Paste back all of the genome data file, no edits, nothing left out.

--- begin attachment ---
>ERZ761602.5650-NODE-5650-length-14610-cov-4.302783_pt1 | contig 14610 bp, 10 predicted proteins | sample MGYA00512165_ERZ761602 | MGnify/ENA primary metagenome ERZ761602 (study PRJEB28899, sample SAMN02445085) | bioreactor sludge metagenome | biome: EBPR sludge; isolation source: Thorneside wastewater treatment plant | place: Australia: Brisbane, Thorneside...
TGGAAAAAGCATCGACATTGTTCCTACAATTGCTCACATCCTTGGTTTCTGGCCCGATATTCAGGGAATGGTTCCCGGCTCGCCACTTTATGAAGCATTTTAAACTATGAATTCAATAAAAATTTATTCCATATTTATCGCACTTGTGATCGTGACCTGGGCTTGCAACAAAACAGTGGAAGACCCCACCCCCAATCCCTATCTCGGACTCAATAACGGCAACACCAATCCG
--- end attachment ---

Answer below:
>ERZ761602.5650-NODE-5650-length-14610-cov-4.302783_pt1 | contig 14610 bp, 10 predicted proteins | sample MGYA00512165_ERZ761602 | MGnify/ENA primary metagenome ERZ761602 (study PRJEB28899, sample SAMN02445085) | bioreactor sludge metagenome | biome: EBPR sludge; isolation source: Thorneside wastewater treatment plant | place: Australia: Brisbane, Thorneside...
TGGAAAAAGCATCGACATTGTTCCTACAATTGCTCACATCCTTGGTTTCTGGCCCGATATTCAGGGAATGGTTCCCGGCTCGCCACTTTATGAAGCATTTTAAACTATGAATTCAATAAAAATTTATTCCATATTTATCGCACTTGTGATCGTGACCTGGGCTTGCAACAAAACAGTGGAAGACCCCACCCCCAATCCCTATCTCGGACTCAATAACGGCAACACCAATCCG